South Carolina Governor Mark Sanford signed into law a new way of dealing with criminals that judges, victims' advocates, crime and justice experts, and Republicans and Democrats all have signed off on, according to The Post and Courier.
The new law is intended to:
--Make sure there is space for high-risk, violent offenders in prison while saving the state an estimated $350 million, the cost of building a new prison.
--Help inmates transition from prison life back to society and increase supervision of former inmates in the community.
--Provide incentives for probationers and parolees to stay drug- and crime-free in order to go from being tax burdens to being taxpayers.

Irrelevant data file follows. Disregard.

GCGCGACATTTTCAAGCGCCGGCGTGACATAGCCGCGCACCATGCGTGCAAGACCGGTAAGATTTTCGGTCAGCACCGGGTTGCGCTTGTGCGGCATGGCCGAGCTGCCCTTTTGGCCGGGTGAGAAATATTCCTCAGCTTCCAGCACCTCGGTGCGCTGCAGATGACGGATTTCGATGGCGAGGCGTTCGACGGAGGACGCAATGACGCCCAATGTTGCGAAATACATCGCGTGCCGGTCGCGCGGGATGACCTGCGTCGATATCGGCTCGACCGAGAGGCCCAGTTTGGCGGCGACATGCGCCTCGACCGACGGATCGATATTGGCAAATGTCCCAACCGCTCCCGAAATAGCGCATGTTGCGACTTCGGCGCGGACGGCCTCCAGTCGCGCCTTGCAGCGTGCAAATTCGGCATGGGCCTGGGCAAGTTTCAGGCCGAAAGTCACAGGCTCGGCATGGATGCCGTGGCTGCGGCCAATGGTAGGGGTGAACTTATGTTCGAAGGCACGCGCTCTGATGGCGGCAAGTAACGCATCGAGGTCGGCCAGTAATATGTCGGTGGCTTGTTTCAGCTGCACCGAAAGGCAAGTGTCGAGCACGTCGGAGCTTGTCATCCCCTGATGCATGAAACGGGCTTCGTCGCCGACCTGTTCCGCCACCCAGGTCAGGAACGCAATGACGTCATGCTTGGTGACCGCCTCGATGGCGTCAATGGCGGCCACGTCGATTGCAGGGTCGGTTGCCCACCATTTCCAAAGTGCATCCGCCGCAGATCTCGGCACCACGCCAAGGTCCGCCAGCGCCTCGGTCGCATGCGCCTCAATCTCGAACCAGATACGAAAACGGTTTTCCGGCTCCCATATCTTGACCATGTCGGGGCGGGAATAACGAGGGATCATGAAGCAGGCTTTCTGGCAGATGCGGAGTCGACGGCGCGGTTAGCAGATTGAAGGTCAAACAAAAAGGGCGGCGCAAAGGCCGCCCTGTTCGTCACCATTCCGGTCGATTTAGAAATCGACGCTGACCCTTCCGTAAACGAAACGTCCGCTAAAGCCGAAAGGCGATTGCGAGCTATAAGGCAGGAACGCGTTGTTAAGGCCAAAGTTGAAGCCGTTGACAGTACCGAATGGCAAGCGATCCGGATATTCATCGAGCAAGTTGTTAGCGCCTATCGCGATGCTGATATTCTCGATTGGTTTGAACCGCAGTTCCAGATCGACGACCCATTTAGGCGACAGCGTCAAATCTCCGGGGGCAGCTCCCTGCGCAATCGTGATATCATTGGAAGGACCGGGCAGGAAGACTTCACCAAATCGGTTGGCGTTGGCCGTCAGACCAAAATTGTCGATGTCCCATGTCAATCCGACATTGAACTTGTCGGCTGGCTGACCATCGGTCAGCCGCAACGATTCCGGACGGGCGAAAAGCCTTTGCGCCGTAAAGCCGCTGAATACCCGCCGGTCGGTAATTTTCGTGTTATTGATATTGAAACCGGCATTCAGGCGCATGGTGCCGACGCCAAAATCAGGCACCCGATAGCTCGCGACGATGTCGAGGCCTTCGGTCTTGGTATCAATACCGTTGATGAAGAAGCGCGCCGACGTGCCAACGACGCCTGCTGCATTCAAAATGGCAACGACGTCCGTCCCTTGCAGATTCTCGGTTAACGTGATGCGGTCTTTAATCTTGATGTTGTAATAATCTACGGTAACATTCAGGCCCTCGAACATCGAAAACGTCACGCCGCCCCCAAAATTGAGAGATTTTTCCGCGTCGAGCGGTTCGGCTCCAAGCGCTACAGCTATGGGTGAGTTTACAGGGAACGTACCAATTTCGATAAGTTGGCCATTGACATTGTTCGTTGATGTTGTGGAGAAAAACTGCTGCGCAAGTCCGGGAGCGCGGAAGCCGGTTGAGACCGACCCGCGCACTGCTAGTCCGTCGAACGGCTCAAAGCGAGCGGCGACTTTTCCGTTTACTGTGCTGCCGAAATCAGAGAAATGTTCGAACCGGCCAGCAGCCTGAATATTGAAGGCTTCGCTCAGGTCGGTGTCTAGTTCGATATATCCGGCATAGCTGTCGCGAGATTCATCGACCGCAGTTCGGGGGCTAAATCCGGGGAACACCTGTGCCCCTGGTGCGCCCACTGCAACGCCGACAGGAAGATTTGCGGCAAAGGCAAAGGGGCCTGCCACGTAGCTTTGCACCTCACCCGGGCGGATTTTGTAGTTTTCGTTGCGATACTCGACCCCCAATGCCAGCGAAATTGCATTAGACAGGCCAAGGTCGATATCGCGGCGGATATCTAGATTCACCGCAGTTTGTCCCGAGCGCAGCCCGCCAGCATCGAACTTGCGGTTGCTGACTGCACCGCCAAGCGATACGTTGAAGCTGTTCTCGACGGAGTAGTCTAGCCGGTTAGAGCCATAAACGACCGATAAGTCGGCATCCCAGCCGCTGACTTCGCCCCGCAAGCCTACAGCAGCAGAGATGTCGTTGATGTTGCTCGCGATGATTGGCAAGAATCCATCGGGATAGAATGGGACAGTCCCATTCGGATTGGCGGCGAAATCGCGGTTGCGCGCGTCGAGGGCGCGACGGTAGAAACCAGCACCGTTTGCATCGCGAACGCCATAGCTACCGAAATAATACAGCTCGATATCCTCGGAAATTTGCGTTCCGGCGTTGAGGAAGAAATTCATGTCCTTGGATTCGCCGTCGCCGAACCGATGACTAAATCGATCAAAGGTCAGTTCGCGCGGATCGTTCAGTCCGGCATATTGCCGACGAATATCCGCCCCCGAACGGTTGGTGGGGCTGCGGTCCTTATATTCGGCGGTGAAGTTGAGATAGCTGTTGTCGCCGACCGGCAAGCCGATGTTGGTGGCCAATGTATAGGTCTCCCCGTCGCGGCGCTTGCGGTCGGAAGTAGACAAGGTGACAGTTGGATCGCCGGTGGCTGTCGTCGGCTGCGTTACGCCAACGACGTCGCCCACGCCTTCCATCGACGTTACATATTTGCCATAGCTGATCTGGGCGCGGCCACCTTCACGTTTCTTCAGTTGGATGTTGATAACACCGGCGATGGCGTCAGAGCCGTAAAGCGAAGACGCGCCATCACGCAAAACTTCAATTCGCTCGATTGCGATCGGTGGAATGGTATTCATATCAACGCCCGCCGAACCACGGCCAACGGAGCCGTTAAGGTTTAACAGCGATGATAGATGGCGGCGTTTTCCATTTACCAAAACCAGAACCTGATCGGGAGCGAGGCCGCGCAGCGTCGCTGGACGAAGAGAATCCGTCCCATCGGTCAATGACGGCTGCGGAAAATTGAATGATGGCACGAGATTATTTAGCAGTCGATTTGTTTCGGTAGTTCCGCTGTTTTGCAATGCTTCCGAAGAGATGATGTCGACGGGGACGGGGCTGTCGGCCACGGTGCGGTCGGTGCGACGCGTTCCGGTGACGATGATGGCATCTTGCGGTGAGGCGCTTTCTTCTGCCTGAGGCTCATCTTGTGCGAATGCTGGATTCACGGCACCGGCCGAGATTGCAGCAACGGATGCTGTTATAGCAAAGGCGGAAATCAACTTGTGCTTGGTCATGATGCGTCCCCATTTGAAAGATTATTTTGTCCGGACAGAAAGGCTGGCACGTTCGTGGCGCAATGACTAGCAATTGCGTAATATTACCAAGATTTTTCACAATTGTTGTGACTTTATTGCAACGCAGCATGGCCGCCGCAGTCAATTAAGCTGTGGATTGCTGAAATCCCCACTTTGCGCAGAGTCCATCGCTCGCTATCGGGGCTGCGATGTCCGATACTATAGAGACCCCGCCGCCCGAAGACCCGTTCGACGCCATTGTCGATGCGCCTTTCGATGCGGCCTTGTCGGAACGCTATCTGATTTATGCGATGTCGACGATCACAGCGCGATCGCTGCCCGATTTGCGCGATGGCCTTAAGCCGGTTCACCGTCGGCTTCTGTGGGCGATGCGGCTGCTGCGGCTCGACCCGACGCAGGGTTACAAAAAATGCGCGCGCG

The lengthy new law also redefines 22 crimes as violent, providing longer sentences for some offenders. The new sentences would apply to people who commit crimes beginning on Wednesday.
Sanford said the law was "smart on crime," a sentiment echoed by many Wednesday. The governor said it strikes the right balance and it's good for the taxpayers. Experts from the Public Safety Performance Project of the Pew Center on the States helped the state develop the new law.
According to The Post and Courier, the prison population 25 years ago stood at about 9,000 inmates and is today at 24,000. As the population grew, so did the cost of running the Corrections Department.
In the mid-1980s the prisons ran on $63 million a year. Today it costs $394 million, Sanford said. In another five years the cost is projected to increase by another $141 million, as the prison population grows by another 3,200 inmates.
The some, the new legislation will take effect immediately, others will be phased in over time.
To read more: http://www.postandcourier.com/news/2010/jun/03/new-law-changes-criminal-sentencing/